Cadillac Sky: Allegedly Old-Time Bluegrass | Bleader

Cadillac Sky: Allegedly Old-Time Bluegrass


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Cadillac Sky
  • Cadillac Sky
On the 2008 album Gravity's Our Enemy (Skaggs Family), Nashville-based, Texas-bred bluegrass band Cadillac Sky made it clear that they were searching. Part of a wave of young bands pushing and pulling at the genre’s old-school constraints, they mixed disparate styles—gospel, pop, rock, blues—into music that used bluegrass's traditional instrumentation and multipart vocal harmonies. In the fall of 2008 I wrote, "Cadillac Sky are certainly biting off more than they can chew, but with some editing they could be a powerful force."

Their third album, Letters in the Deep (out on Dualtone on June 8), was produced by Dan Auerbach of the Black Keys, and on it they seem to be getting a handle on their hybrid. They again use guitar, banjo, mandolin, bass, and fiddle in very nonbluegrass ways. Matt Menefee still plays banjo clawhammer style—no brittle power chords here—but the arrangements veer giddily in and out of bluegrass turf. The album opener, "Trapped Under the Ice," almost sounds like a lost Yardbirds number. "Trash Bag" mixes up sweet vocal harmonies a la the Beach Boys, tinny parlor-room tack piano, emo-worthy caterwauling, and storming riffs that wouldn't sound of out place on a Led Zeppelin record. But somehow, it works. The liner notes declare, “All songs on this album were recorded live in the studio with minimal overdubs to obtain the sound and feel of old time bluegrass music,” and I'm still trying to decide how sincere that sentence is—no one's gonna hear the sound of old-time bluegrass in this stuff, but there is something to the feel of it.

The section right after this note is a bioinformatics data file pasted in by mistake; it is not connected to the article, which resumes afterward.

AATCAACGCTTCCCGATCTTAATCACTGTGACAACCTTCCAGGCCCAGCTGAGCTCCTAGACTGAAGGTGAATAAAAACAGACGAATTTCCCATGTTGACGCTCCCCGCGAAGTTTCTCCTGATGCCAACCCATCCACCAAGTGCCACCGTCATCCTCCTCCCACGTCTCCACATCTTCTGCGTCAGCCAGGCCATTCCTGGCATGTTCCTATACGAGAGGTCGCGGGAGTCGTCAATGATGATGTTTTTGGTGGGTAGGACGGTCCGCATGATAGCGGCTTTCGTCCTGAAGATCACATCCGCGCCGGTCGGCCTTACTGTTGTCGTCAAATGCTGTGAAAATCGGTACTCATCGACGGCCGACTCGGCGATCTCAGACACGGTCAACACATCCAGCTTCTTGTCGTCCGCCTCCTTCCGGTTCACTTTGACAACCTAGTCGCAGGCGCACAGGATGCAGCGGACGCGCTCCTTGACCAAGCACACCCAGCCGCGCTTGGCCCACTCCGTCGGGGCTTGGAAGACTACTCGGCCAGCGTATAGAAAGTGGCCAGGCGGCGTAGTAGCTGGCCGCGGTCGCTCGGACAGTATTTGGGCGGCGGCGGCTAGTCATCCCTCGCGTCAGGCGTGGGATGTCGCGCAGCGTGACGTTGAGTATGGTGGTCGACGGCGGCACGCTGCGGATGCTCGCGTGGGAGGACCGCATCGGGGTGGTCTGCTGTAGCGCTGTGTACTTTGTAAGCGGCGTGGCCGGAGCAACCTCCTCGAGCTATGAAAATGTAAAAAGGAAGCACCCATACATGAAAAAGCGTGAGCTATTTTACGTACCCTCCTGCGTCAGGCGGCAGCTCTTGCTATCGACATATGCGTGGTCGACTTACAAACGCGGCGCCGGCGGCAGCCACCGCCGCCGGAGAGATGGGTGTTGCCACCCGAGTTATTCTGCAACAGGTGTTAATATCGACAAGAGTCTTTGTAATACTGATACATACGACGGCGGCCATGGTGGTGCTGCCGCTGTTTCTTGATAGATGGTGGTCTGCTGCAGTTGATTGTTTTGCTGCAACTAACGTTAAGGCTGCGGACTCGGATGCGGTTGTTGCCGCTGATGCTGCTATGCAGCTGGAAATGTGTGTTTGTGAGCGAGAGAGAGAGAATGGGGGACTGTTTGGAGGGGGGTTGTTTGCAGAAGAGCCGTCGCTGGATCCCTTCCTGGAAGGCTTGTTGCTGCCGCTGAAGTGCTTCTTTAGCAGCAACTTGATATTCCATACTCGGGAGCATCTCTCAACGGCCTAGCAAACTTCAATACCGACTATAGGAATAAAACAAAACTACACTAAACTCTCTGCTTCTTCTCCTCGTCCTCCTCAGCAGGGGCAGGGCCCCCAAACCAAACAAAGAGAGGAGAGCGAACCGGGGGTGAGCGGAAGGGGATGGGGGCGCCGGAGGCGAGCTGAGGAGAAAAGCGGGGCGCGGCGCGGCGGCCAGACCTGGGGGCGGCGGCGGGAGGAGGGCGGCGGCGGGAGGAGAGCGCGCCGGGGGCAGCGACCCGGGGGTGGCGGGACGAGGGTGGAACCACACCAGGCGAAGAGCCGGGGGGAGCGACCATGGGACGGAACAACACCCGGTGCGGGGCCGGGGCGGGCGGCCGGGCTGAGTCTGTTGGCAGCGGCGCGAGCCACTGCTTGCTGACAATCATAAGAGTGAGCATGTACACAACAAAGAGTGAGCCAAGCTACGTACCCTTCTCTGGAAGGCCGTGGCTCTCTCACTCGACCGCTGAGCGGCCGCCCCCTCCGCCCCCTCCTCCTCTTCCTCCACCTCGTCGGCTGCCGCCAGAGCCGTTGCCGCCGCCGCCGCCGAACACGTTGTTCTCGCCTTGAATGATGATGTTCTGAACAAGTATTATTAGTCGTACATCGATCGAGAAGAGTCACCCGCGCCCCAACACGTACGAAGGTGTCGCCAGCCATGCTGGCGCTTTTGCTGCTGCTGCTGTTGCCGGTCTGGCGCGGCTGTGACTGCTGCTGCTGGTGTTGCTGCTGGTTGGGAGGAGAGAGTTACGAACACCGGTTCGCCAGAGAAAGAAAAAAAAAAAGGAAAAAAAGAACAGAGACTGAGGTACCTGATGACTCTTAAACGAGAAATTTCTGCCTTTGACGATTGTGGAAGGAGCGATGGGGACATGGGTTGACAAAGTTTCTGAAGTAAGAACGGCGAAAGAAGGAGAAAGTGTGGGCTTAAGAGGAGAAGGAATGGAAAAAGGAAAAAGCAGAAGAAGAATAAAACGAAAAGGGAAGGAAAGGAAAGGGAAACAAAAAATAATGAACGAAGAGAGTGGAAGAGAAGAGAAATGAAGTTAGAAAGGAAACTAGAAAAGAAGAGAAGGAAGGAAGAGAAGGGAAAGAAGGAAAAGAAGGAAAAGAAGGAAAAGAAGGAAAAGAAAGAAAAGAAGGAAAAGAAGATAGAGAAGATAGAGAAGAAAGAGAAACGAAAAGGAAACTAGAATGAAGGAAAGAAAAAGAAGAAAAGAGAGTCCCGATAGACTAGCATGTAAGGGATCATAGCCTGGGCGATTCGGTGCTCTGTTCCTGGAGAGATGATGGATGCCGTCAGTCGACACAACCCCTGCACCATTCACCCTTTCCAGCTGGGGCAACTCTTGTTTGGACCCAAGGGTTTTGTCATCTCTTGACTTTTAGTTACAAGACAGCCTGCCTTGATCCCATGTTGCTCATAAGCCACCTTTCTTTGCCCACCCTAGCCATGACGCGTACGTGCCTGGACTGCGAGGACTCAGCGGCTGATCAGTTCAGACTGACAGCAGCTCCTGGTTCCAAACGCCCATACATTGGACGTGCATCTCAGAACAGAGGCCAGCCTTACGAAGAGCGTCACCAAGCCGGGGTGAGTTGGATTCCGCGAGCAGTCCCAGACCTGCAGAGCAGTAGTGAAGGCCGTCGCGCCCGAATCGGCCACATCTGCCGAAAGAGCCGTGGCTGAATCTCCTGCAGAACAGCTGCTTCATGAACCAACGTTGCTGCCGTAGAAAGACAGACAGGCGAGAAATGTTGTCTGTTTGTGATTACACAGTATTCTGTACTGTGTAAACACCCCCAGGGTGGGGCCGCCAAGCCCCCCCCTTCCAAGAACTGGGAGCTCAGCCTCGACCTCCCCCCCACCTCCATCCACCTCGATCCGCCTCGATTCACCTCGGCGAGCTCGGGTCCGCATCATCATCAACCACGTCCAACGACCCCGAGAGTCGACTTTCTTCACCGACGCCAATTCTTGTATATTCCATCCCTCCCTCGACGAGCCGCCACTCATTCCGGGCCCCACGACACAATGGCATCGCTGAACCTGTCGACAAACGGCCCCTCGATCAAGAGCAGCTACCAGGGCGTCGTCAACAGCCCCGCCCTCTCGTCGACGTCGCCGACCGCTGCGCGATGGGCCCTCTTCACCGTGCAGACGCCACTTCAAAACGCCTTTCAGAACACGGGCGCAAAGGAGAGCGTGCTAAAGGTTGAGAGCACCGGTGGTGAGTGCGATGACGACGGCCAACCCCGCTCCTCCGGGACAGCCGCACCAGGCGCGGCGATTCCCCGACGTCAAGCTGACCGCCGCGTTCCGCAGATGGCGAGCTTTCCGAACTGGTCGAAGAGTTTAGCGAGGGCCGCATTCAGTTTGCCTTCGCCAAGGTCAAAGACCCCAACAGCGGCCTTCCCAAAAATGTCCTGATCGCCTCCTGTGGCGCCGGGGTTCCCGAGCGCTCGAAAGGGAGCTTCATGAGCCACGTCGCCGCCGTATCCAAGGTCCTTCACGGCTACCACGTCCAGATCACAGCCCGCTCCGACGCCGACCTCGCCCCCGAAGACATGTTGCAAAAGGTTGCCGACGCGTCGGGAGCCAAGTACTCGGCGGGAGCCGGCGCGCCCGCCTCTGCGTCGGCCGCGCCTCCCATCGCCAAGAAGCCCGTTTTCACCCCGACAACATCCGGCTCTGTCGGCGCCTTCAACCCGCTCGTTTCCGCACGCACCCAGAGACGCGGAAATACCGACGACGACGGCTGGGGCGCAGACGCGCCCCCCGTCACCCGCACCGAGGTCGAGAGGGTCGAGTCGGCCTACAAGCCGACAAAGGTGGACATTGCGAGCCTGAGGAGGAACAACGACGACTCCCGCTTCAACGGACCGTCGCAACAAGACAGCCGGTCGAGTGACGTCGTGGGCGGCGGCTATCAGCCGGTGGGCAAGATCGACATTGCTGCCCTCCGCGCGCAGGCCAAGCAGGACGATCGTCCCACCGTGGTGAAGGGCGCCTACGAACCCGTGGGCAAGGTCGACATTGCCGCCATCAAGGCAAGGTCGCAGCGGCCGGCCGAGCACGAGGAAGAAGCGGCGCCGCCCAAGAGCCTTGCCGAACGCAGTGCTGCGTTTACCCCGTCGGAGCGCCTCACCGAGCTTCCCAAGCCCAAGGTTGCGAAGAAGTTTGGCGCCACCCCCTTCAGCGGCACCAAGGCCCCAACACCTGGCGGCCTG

Auerbach gets a mono-like sound that mashes the band's spectrum into a tight band without sacrificing the clarity of individual instruments. This creates an urgent intensity that's all too often lacking on bluegrass records, which often feel downright antiseptic. No amount of lo-fi production is going to disguise the ho-humness of boilerplate bluegrass like "Ballad of Restored Confidence," but many of the tunes on Letters in the Deep are sharp enough to benefit from Auerbach's sonics. I'm not sure the material will sound as good live—clean fidelity could dilute the thrill in some cases—but either way I admire Cadillac Sky’s commitment to experimentation.

Cadillac Sky play tonight at Martyrs'.

Below you can check out "Hangman," a song from the forthcoming album:

Today's playlist:

Don Cherry & Latif Khan, Music Sangam (Heavenly Sweetness)
Woody Herman, Blowin' Up a Storm!: The Columbia Years 1945-47 (Columbia/Legacy)
A Bolha, Um Passo a Frente (Lion Productions)
Paolino Dalla Porta Quintet, Urban Raga (Parco Della Musica)
Various artists, Malaco Soul Brothers Volume 1 (Soulscape)

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